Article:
Belonging

Belonging, an essential part of our existence, can become a double edged sword. Allow me to explain. It seems that our need to belong can stifle our drive to reach our full potential. To become fully who are are meant to be. I know this to be true in my life. The subject of belonging has been a painful one. Never really having experienced a secure sense of belonging while growing up left me yearning for and pre-occupied with finding a place where I felt welcome, could find sameness with others and a sense of being part of something.  I must admit that this is a tireless and, at times, painful journey that resulted in many revelations as well as disappointments. For many years I was adrift floating, seeking and suffering.  As a young woman I did not have the eyes to  see how this might be a gift in my life and the impetus for growth and reaching my potential.  Which, by the way, is always unfolding. These experiences of not belonging most definitely pushed me beyond my comfort zone. As such I continue to find myself and strengthen my resolve to stand on my own two feet. A process that happens over and over again as I emerge and change. I must admit, at times it’s lonely. Sacrificing belonging to be true to myself, my values and what I believe in is not always easy. One must believe that there are greater forces at work in the universe in order to do such inner work. The pain of not belonging cuts deep but not nearly as deep as feeling I have sacrificed my integrity to fit in. The older I get, and hopefully wiser,  the more I come to know myself. A process that is constantly emerging and sometimes messy. The more I find a sense of belonging within myself and in the larger context of the world and universe the more I am able to connect with the essence of human nature we all share.  The delightful discovery I’ve made is that my need for belonging is met in a much different way than I could have ever imagined. It’s unconditional. Now the questions that beg to me are… can we make room for each other to emerge fully as individuals while still extending an unconditional invitation to belong?  Can belonging offer us a place of security from which to become fully who we are meant to be? As a parent I strive every day to invite all aspects of my children to exist. I extend an unconditional invitation for them to be exactly who they are and I convey that they belong no matter what. Not based on performance nor behaviour.  I believe without a doubt that this will give them a strong platform from which to grow. This sense of belonging offers such security and from here we can find our wings. When belonging is unconditional we have the freedom to become who we are, the courage to find our way and the strength to stand on on our own two feet. This poem by Robert Frost speaks to what I’m trying to say here…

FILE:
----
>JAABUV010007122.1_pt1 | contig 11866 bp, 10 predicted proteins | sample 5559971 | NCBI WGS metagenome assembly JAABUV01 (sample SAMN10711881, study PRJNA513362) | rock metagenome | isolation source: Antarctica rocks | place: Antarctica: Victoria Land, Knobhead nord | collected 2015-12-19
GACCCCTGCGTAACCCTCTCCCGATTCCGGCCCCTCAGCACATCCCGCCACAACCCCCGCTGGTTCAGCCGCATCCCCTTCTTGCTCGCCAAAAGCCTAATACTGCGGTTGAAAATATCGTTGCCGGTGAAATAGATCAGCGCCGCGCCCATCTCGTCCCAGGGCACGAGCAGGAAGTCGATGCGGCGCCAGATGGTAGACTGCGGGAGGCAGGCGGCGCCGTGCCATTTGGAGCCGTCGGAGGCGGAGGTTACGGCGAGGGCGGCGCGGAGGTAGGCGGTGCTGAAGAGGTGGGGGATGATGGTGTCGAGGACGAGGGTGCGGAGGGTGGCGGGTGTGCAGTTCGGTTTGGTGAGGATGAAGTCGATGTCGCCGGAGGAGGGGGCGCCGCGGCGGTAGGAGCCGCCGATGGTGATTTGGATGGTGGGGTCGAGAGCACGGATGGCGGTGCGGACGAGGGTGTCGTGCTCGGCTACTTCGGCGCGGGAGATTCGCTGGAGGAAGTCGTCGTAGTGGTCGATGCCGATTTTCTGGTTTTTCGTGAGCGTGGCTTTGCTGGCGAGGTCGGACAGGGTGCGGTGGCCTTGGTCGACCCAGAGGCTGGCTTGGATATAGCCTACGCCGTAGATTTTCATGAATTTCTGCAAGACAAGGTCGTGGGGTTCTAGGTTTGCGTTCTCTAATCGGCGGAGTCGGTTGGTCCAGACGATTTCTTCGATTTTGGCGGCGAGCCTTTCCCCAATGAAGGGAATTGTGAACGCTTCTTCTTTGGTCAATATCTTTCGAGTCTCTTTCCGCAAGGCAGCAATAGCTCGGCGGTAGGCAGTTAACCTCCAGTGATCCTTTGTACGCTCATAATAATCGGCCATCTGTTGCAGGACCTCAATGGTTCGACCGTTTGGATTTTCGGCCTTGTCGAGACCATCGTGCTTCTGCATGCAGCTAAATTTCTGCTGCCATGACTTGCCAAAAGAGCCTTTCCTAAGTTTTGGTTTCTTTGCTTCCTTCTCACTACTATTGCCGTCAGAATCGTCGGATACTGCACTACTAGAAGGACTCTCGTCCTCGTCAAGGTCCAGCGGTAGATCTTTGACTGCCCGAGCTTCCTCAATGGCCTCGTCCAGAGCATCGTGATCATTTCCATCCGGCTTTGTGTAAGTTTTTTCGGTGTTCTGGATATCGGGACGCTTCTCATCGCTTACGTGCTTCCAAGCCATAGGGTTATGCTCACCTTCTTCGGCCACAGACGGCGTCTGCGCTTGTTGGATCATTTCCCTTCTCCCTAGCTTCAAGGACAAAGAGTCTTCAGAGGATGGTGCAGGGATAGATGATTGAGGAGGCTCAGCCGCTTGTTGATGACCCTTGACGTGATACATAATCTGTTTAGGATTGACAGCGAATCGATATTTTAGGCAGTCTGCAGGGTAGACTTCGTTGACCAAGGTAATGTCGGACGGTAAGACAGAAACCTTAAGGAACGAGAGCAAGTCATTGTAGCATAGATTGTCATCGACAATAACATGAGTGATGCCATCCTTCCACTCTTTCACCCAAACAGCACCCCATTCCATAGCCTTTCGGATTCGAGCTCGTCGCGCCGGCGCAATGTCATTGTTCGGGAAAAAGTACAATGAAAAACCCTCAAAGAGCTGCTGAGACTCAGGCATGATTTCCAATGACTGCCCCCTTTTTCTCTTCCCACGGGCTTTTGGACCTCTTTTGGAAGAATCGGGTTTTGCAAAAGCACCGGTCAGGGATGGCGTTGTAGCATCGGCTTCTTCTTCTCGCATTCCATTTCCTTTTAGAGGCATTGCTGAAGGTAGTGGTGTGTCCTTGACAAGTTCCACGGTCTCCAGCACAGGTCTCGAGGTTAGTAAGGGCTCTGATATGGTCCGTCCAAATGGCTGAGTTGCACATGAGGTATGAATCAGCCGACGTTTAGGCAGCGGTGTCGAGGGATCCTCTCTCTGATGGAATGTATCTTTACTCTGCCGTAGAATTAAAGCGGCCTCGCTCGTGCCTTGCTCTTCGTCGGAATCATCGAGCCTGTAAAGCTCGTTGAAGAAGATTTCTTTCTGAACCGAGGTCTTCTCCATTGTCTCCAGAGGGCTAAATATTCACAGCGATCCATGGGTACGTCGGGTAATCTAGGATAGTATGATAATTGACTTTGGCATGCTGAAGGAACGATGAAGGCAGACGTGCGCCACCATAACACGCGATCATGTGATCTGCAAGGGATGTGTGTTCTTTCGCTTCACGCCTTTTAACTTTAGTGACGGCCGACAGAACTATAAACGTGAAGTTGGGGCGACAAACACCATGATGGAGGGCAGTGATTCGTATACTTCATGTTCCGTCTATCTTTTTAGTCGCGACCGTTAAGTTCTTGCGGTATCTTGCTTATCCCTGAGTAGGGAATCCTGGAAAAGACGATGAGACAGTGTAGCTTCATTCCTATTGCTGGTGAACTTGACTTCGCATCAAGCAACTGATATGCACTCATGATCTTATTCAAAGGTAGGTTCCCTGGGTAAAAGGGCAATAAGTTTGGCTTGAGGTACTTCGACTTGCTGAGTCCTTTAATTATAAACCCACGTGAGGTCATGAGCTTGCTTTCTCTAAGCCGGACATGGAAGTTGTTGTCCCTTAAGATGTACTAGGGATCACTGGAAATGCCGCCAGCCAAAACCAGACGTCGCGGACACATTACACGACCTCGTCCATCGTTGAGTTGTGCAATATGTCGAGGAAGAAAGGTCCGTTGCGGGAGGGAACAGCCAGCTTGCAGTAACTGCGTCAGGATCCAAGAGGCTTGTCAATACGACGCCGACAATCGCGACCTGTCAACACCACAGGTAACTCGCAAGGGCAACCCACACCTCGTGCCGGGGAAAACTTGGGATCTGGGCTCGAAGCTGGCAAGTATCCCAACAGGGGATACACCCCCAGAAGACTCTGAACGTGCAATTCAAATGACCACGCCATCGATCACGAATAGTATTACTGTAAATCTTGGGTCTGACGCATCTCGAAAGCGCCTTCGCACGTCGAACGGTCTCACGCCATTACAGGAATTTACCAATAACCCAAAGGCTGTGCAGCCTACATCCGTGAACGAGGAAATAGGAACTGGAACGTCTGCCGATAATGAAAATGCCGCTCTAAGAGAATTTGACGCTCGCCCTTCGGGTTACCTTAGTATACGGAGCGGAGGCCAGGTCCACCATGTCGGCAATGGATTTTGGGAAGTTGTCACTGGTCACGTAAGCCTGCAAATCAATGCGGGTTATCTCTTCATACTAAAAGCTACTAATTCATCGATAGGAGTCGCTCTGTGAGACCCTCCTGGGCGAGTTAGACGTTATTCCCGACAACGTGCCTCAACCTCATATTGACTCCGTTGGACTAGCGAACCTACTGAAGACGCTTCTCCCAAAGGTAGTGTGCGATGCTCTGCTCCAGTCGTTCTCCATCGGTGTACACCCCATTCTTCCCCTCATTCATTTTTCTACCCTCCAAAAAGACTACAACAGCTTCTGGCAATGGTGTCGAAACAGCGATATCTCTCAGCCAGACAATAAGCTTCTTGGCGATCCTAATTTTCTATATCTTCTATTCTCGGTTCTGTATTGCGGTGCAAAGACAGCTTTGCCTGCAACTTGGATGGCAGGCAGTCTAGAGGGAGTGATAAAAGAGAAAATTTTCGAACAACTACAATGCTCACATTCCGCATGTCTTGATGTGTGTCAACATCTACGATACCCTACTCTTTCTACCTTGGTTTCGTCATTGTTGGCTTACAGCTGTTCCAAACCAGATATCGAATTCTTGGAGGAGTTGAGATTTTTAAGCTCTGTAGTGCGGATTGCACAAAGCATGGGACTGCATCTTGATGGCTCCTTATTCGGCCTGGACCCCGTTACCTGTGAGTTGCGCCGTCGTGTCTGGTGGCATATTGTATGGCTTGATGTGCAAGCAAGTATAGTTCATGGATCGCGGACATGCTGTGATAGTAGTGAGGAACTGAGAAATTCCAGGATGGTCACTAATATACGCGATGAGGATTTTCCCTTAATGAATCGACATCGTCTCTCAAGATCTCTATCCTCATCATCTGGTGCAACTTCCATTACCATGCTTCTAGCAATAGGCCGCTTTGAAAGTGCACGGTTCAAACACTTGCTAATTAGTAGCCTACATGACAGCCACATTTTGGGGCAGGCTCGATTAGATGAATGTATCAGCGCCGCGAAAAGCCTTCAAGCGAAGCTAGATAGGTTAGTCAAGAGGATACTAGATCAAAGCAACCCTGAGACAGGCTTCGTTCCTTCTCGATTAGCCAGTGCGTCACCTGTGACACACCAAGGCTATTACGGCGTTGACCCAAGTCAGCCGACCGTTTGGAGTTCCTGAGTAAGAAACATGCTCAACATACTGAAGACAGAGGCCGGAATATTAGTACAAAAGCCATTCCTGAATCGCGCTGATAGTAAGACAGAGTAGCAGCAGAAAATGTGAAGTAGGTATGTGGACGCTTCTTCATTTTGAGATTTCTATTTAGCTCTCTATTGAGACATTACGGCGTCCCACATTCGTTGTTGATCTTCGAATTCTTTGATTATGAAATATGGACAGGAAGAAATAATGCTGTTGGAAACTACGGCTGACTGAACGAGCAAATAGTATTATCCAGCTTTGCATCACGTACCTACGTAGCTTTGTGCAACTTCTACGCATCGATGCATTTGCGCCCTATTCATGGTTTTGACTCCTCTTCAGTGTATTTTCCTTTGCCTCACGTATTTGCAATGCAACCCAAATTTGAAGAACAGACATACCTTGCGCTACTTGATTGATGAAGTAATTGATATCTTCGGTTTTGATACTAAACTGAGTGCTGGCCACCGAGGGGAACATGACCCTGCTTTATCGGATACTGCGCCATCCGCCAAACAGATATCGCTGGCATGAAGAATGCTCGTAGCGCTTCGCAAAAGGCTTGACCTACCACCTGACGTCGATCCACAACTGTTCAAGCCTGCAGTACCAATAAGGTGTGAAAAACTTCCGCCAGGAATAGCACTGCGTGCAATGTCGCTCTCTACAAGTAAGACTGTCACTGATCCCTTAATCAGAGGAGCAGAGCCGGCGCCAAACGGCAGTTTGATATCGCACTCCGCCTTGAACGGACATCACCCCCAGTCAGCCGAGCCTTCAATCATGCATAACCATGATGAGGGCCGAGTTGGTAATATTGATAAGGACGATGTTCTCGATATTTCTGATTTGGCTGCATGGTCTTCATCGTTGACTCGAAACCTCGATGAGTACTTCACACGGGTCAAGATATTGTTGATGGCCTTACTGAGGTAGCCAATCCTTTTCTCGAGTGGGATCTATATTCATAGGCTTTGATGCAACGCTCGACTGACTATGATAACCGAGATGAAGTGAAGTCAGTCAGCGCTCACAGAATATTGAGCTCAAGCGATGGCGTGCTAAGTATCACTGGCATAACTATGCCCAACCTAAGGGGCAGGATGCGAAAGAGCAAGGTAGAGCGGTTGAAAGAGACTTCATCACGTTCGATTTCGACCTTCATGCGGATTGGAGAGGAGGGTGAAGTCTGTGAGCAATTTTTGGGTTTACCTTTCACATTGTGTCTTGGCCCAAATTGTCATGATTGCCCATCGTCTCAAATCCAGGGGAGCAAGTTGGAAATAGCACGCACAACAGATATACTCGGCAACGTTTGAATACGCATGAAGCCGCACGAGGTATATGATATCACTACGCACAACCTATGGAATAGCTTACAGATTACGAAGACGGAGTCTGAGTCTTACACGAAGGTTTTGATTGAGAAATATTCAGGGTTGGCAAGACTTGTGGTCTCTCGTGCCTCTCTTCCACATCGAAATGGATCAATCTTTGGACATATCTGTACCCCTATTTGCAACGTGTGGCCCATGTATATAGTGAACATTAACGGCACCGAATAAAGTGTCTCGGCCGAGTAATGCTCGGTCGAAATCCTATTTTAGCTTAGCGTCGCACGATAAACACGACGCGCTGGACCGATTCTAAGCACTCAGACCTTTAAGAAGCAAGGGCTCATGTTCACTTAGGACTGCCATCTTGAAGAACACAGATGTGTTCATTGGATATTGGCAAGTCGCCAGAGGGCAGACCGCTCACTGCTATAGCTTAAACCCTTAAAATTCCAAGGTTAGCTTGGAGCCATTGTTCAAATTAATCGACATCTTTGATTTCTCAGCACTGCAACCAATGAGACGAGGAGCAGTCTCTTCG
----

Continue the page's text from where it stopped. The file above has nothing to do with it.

THE ROAD NOT TAKEN

Two roads diverged in a yellow wood, And sorry I could not travel both And be one traveler, long I stood And looked down one as far as I could To where it bent in the undergrowth; Then took the other, as just as fair, And having perhaps the better claim Because it was grassy and wanted wear, Though as for that the passing there Had worn them really about the same, And both that morning equally lay In leaves no step had trodden black. Oh, I kept the first for another day! Yet knowing how way leads on to way I doubted if I should ever come back. I shall be telling this with a sigh Somewhere ages and ages hence: Two roads diverged in a wood, and I, I took the one less traveled by, And that has made all the difference. Robert Frost

About dmfindlay

I am currently enrolled in the Master of Education program at SFU focussing on Contemplative Inquiry and Approaches in Education. This blog outlines my journey over the next 2 years
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